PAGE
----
ITS 230 MD 2
T 1. No single person or government agency controls or owns the Internet.
F 2. The W3C is responsible for maintaining all networks and content on the Internet.
T 3. Users typically pay additional fees for mobile hot spot and tethering services.
F 4. A gigabyte (GB) is the basic storage unit on a computer or mobile device and represents a single character.
T 6. Most browsers are available for download at no cost.
T 7. Mobile apps sometimes have fewer features than a web app.
F 8. A subject directory is software that finds websites, webpages, images, videos, maps, and other information related to a specific topic.
T 9. When you post digital content online, it is a good idea to tag it so that it is easy to locate and organize.
T 10. The term, blogosphere, refers to the worldwide collection of blogs.
F 11. Tethering is the process of transferring data in a continuous and even flow, which allows users to access and use a file while it is transmitting.
F 12. One way to protect yourself from identity theft online is to retain all your cookies in your browser.
1.C 2.A 3.F 4.E 5.H 6.B 7.D 8.G 9.J 10.I
1. My next steps would be to record it and then if I perceived it as a threat I would call the police, if I didn’t think it was a threat I would block the sender.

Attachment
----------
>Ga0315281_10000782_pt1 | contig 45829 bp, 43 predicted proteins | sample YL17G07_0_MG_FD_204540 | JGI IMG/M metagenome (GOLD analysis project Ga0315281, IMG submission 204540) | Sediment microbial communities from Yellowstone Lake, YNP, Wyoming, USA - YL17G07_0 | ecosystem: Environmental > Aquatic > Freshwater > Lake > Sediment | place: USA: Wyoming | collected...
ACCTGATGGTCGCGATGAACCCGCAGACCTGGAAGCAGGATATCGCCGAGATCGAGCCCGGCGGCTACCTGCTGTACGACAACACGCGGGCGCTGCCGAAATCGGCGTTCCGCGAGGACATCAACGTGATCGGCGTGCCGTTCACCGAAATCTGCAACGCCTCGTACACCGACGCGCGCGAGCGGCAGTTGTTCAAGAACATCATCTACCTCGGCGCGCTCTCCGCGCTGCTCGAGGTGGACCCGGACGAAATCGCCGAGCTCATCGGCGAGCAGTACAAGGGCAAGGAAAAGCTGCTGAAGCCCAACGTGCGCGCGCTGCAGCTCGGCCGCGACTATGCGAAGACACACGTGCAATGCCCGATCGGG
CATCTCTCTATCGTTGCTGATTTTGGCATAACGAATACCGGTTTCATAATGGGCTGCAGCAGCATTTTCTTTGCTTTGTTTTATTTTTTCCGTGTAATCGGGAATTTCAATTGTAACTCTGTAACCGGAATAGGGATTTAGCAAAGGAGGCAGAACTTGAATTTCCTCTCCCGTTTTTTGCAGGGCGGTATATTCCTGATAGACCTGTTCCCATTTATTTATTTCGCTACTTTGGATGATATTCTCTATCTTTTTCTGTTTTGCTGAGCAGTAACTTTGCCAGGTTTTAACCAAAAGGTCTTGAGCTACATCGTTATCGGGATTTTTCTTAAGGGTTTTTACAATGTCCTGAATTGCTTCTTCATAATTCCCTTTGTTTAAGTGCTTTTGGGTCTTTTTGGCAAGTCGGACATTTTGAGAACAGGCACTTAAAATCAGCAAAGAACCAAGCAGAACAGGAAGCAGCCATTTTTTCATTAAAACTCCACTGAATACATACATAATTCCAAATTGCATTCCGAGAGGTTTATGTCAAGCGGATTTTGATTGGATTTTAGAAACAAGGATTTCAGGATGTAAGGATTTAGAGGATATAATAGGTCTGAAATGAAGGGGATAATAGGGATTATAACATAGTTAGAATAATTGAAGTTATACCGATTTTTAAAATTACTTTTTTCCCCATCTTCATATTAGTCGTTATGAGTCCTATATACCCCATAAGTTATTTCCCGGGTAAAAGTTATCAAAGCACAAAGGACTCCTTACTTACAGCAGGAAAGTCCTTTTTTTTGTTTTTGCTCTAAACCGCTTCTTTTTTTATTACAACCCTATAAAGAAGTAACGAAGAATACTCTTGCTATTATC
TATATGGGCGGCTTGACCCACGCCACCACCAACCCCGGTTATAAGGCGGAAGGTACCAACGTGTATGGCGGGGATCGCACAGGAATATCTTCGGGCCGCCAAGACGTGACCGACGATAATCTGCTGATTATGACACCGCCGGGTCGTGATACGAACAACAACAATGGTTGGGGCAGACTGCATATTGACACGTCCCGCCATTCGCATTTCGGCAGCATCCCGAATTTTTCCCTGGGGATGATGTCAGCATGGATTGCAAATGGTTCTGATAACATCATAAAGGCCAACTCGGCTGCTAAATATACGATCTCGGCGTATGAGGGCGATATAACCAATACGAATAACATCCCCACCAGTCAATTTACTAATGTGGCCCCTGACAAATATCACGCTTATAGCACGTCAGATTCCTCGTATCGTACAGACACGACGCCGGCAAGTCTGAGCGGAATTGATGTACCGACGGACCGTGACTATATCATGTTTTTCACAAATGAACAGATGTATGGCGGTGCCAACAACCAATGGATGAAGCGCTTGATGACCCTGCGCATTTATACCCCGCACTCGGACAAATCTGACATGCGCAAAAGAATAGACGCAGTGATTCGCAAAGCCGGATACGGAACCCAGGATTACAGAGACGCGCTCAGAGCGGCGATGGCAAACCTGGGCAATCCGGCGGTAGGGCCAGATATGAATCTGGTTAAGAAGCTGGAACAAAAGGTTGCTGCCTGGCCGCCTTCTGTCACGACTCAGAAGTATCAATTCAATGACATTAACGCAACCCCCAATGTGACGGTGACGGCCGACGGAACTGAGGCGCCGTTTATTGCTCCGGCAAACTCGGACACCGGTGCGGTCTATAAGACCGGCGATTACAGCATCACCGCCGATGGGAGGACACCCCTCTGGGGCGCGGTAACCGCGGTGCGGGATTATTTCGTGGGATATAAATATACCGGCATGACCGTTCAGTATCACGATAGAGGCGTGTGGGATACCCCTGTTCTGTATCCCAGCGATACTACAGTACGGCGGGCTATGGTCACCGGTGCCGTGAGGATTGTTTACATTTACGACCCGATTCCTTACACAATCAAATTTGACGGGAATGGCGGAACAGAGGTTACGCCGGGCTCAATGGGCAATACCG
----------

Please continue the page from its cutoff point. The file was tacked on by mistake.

2. Unsolicited friend requests happen all the time on Facebook. I would just ignore the friend request. If it kept happening I would block them.
6. He knows your browsing habits because it’s possible that his computer has direct access to all the computers in the company. I would respond that I’m only on the sites during breaks and that it is allowed.
9. One issue is that the hotspot may be set to hidden so it doesn’t show up on everyone’s device and you would most likely be able to input the network manually to connect.
10. The problem could be the network connection to your computer is being interrupted or you have a virus that is rerouting your information and delaying the sending and receiving of information.
1. The first social media site I researched was Facebook. It required full name, date of birth, an email, and personal security questions to make the account more secure. The second was Twitter and it was the same personal questions. I had no issues with giving up any of the personal information but I am not really a private person so I don’t think it matters. The content was more or less the same. People telling anyone who likes or follows them about what they do or think. They both are easily accessible to casual users. They feature a sleek and simple GUI system which allow a pick up and use type of webpage while the massive audience that use these two sites is perfect advertising for businesses. Both websites allow for posting media. There seems to be no limit to what can be posted or how many things can be posted. The instructions are very straightforward and allow for quick and simple uploads.